So, i have made the connection with the additional wire and I'm still unable to get a test communication connection to the board through USBasp. I thought maybe its going a little too quickly for the board and so i decided to use a slower SCK speed, dropped it really low, still nothing.


  • Hardware Contributor

    arf..and now what's your vcc voltage?
    if I have an idea, I'll tell you


  • Hardware Contributor

    @scalz I'm sorry, you have confused me with arf, what does arf mean? Is it some 'slang' word? xD - My vcc voltage is 3v from a battery, if i let the USBasp power it, i set it to 3v which comes out at 3v3.


  • Hardware Contributor

    ahah. it was an onomatopia? a sort of "argh" or "gloups". I don't know how to translate it lol!
    for your vcc problem (seems now you have a true one), there is of course an answer but I have no idea for the moment...like I said if I have one I will tell you. I will try to re-look at your eagle files maybe tonight...


  • Hardware Contributor

    @scalz Ahh okay, i assumed it was to be honest but just in case it was some sort of technical term that i didn't understand i thought it was best i questioned it.

    Yeah, i have some power in the chip now it seems, thank you for shining some sort of light on one issue, whether it is the issue that is stopping it from working or not, its help at least. When i get home i will be spending some more time on troubleshooting the issue again. Hope to speak to you later 🙂


  • Hardware Contributor

    @scalz I've woken this morning quite ashamed at the fact last night/yesterday i must have been that sleep deprived when asking about continuity over a connected capacitor. They will only show continuity if they are blown/faulty, i now remember.


  • Hardware Contributor

    I'm seeking external help from a electronic forum. Someone has suggested that my 0.1uF caps could be too far away from the micro-controller itself. We're talking around 13-15mm away from the chip. What're you thoughts, would you say that is too far away from the chip?


  • Hardware Contributor

    With a little open-heart surgery, the board becomes alive! While I'm yet to actually burn any bootloader to the uC itself, I have no got the circuitry working.

    The known issues:

    • Capacitor on the SPI Header was incorrectly connected. I had wired it like a resistor/diode.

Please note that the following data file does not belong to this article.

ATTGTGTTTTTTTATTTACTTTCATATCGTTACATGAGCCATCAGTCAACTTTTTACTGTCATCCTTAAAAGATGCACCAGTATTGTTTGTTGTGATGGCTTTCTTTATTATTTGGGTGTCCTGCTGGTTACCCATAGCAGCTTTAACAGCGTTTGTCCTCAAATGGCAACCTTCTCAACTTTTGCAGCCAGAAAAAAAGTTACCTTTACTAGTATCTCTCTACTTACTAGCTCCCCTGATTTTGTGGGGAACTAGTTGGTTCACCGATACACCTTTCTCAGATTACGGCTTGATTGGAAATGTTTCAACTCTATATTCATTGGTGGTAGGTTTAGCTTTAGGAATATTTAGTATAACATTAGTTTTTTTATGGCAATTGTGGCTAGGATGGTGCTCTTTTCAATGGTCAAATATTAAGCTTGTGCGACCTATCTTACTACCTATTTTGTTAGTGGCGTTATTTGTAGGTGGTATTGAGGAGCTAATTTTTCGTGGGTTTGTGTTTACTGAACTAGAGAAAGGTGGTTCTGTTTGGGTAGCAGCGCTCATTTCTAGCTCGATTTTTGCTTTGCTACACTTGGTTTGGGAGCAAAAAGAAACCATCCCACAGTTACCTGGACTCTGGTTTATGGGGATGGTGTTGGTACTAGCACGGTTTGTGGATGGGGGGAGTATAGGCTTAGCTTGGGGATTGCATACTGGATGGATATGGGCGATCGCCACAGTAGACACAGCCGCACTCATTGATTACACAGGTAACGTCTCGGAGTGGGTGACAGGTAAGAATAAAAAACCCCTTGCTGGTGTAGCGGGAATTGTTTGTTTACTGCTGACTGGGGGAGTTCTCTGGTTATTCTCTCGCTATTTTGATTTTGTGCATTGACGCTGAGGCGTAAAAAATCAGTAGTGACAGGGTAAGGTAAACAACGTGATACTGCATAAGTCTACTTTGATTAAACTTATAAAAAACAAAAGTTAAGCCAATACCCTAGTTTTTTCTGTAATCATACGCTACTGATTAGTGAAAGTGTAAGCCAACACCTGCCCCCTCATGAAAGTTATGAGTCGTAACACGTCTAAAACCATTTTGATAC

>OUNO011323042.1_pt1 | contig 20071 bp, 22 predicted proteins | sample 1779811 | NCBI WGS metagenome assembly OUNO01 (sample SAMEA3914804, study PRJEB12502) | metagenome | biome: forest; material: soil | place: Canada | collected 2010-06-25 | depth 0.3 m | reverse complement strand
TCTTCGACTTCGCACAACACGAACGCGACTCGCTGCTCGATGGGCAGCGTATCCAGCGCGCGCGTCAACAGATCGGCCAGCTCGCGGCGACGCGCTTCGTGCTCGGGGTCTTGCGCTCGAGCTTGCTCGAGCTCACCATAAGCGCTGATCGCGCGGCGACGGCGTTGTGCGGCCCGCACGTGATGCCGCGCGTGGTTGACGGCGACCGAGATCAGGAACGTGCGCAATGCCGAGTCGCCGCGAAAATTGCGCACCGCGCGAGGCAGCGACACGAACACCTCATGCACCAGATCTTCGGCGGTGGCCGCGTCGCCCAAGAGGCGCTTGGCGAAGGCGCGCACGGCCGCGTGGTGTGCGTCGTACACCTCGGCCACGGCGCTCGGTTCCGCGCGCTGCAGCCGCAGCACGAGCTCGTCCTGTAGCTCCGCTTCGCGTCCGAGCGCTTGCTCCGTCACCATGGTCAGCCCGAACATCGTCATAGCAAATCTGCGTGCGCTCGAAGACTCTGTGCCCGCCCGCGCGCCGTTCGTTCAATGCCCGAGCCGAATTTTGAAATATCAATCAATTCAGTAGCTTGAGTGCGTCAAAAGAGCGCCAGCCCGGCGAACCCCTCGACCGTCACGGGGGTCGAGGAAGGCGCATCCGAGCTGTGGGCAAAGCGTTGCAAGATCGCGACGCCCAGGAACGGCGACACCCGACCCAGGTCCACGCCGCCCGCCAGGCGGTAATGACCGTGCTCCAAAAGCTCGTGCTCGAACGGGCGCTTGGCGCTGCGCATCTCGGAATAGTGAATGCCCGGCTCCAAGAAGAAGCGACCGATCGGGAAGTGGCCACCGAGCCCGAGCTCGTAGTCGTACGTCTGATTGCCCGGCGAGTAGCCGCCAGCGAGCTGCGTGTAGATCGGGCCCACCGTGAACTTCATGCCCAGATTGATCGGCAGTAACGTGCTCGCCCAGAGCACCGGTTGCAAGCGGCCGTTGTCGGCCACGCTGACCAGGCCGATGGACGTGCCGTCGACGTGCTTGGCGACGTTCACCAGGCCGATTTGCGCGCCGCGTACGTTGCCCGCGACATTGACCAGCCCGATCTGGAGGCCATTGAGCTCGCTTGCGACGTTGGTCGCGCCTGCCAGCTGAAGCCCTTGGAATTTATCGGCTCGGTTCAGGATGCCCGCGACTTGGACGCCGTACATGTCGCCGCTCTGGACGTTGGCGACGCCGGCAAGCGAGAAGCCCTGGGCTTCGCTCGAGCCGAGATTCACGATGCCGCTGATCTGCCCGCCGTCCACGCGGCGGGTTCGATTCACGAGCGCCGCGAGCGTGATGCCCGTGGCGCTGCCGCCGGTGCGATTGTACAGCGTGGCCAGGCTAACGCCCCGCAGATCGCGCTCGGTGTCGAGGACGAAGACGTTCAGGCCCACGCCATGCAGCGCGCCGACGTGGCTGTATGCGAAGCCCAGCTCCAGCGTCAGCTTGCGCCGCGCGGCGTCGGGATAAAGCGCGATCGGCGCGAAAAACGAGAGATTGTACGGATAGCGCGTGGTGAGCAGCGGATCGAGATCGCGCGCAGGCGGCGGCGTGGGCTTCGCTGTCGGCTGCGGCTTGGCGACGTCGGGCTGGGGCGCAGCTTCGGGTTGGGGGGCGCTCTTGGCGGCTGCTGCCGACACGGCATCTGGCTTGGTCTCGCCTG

• The VCC line from the SPI was connected to the uC through the resistor of the RESET circuit.
    • Battery holder is connected in reverse.

    I have attached images for anyone interested in following this project with actual pictures of the progression through the revisions of this node. I have now made some alterations in my documentations regarding Rev1, listed the known issues and made some possible improvements:

    • Remove one 47uF capacitor.
    • Move the 47uF capacitor closer to battery terminal, and have all power traces coming through that capacitor, reducing the chance of the battery being drained through large spikes in draw.
    • Add capacitor to FTDI VCC to stop spikes when connecting programming board.
    • Increase silkscreen labels for document data such as pinouts and node info.
    • Remove the 100uF capacitor on the nRF24l01+, add a 4.7uF footprint and 0.1uF footprint. Only populate if needed.
    • Turn around the switch terminals, room should allow this.
    • Bring the 0.1uF capacitors closer to the VCC inputs on the uC.

    This week I will be aiming to get the designs and re-routes for Rev2 sorted out, and then get them ordered, with express shipping this time hopefully. The 3 weeks of waiting killed me!

    Please give your feedback, if you have any.

    IMG_7132.jpg IMG_7133.jpg IMG_7139.jpg IMG_7134.jpg


  • Hardware Contributor

    I would like to ask if someone could just double check my Schematic and Board layout for me, just as a second pair of eyes before i send the gerber files over to ITead.cc in the morning. I'm pretty sure everything is as it should be, but would like a second pair of eyes to give it a scan over.